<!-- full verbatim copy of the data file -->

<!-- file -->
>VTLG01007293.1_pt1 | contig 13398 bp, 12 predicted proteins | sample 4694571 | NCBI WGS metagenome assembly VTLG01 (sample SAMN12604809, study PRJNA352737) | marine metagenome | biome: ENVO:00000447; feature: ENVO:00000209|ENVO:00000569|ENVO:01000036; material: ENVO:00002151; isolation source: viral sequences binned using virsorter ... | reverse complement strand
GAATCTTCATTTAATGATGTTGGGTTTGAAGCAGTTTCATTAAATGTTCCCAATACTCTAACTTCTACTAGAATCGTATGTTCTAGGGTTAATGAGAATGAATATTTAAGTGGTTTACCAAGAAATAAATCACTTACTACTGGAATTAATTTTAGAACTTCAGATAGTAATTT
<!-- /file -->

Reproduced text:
>VTLG01007293.1_pt1 | contig 13398 bp, 12 predicted proteins | sample 4694571 | NCBI WGS metagenome assembly VTLG01 (sample SAMN12604809, study PRJNA352737) | marine metagenome | biome: ENVO:00000447; feature: ENVO:00000209|ENVO:00000569|ENVO:01000036; material: ENVO:00002151; isolation source: viral sequences binned using virsorter ... | reverse complement strand
GAATCTTCATTTAATGATGTTGGGTTTGAAGCAGTTTCATTAAATGTTCCCAATACTCTAACTTCTACTAGAATCGTATGTTCTAGGGTTAATGAGAATGAATATTTAAGTGGTTTACCAAGAAATAAATCACTTACTACTGGAATTAATTTTAGAACTTCAGATAGTAATTT